Obama Wins On Points; Romney Passes Key Tests

President Barack Obama used an attacking style and an incumbent’s foreign policy advantage to win on points in his third presidential debate with Governor Mitt Romney. A CNN poll of debate viewers gave Obama a 48-40 edge.

Yet, Romney passed two important tests. Those same viewers placed the two men in a virtual tie on being commander-in-chief, a key test for any challenger in a foreign policy debate with a sitting president. Romney also gained a virtual tie (Obama 48%, Romney 47%) on likeability, a key Romney disadvantage in the campaign.

The President had a sharper focus on foreign policy issues, capitalizing on his first-hand experience. Romney was too vague and much more willing to agree with the president than in previous debates. Romney’s sharp pivot to domestic policy did help his cause, but his decision to pass on the Libya controversy indicated his strategy in debate three was to try to be more likable than forceful.

Obama repeatedly attempted to portray Romney as “reckless,” yet Romney gave him little ammunition. The challenger gave an extremely measured performance emphasizing peace and taking a much more conciliatory tone towards China. The voters must decide for themselves if this is shift in emphasis or a shift in position.

The final presidential debate was more of a chess match than a fist fight. We’ll have a better idea of who really won in two weeks.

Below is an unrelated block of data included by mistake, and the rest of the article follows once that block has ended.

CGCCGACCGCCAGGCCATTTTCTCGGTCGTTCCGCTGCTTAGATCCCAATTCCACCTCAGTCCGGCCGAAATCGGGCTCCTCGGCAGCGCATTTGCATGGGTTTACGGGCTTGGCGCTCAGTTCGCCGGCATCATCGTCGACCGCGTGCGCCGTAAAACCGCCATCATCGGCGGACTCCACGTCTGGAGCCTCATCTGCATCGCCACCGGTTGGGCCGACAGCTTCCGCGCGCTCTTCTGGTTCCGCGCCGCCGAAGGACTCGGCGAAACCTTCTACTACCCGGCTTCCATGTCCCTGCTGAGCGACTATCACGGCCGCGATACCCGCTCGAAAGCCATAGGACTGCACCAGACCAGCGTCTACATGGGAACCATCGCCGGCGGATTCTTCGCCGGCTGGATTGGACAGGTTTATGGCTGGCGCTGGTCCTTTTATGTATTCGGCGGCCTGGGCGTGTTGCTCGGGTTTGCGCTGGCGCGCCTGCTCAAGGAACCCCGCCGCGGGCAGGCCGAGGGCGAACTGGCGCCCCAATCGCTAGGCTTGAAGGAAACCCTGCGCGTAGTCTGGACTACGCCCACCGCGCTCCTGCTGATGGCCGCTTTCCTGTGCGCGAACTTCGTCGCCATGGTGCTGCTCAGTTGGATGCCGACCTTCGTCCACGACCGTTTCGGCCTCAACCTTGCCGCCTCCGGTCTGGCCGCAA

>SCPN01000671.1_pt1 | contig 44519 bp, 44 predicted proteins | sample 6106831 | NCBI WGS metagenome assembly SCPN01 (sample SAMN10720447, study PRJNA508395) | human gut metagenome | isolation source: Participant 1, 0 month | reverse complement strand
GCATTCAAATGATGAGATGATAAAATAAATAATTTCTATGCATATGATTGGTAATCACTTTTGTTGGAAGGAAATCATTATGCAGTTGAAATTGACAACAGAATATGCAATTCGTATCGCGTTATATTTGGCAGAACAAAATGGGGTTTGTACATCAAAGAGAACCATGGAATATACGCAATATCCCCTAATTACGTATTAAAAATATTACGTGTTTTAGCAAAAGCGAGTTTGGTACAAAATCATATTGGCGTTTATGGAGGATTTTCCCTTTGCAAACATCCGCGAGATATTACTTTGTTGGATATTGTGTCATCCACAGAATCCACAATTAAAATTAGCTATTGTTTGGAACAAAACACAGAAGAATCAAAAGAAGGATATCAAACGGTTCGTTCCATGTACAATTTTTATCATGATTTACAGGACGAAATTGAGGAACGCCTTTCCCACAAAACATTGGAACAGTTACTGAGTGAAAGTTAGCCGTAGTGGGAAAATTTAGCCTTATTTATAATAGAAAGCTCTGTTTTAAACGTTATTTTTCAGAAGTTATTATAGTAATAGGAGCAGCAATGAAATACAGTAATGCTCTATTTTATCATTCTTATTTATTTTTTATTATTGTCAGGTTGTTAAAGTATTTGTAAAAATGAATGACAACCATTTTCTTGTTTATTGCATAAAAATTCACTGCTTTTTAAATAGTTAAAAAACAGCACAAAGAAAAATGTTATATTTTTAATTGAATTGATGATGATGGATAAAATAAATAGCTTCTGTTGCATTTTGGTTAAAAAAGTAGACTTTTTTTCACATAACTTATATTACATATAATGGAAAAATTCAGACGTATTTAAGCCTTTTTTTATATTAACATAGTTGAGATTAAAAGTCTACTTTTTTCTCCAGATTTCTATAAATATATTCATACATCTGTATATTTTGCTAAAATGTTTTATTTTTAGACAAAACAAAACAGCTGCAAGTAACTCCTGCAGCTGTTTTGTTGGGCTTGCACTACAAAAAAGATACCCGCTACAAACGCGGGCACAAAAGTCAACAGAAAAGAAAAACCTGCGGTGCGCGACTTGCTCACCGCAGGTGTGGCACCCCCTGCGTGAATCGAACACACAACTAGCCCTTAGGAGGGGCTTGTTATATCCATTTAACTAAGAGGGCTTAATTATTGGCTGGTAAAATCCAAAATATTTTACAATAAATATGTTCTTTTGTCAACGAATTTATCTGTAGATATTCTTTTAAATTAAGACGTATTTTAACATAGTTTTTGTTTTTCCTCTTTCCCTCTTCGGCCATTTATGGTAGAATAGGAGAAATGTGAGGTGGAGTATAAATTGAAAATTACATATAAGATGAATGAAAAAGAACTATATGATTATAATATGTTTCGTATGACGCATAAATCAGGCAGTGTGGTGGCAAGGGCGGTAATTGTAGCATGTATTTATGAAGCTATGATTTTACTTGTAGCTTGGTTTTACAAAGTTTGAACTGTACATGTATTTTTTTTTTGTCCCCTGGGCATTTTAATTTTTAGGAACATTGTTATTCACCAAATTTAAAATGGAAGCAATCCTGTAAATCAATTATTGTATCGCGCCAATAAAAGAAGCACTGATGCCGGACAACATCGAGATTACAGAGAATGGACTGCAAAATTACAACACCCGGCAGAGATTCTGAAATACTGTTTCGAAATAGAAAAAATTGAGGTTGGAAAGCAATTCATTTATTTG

The writer is a speaking coach, adjunct media professor, and former elected official.


Passion Guides Romney’s Debate Win

With no gaffes or knockout punches, body language took center stage in the first presidential debate in Denver…and that contest wasn’t even close.  A CNN poll gave Romney a 67-25 advantage among viewers. No candidate has topped 60% since the question was first asked in 1984.

An energetic Mitt Romney seemed like he couldn’t wait to get started. As one of Romney’s harshest critics, liberal pundit Ed Schultz of MSNBC, put it, “Romney looked like the guy who really wanted the job.”

President Obama started slowly, nervously noting his wedding anniversary, and appeared defensive. His body language indicated the debate was, for him, a little like eating his vegetables.

Was there any doubt who was enjoying the debate more?

Romney endured 20 debates in the primary that toughened him up and allowed him to bring his “A” game. The president, who lives in a highly controlled environment, was rusty and not used to having someone directly confront him. His strategists certainly didn’t want him to jeopardize his high “likability” numbers by being too aggressive, but he may have been too passive.

Both men were smart, knowledgeable and civil. There was plenty of substance and there was a sharp contrast in the two competing visions. Romney appeared every bit the president’s equal on stage. This was critical because so much of the Obama campaign has been about making him an “unacceptable alternative.” As one Fox News focus group member put it, “Up until tonight, Obama has defined Romney. Tonight, Romney defined himself.”

There was no way to predict how the two men would appear when on the same stage together for the first time. The President’s laid back style proved to be a sharp contrast to Romney, a contrast that favored the challenger.

Bill Gates once said, “the thing I do best is share my enthusiasm.” Romney did that much better in debate one and it reversed the momentum in the campaign.

Expect round two to be much more confrontational.

The writer is a speaking coach, message strategist, and former elected official. More at markgrimm.com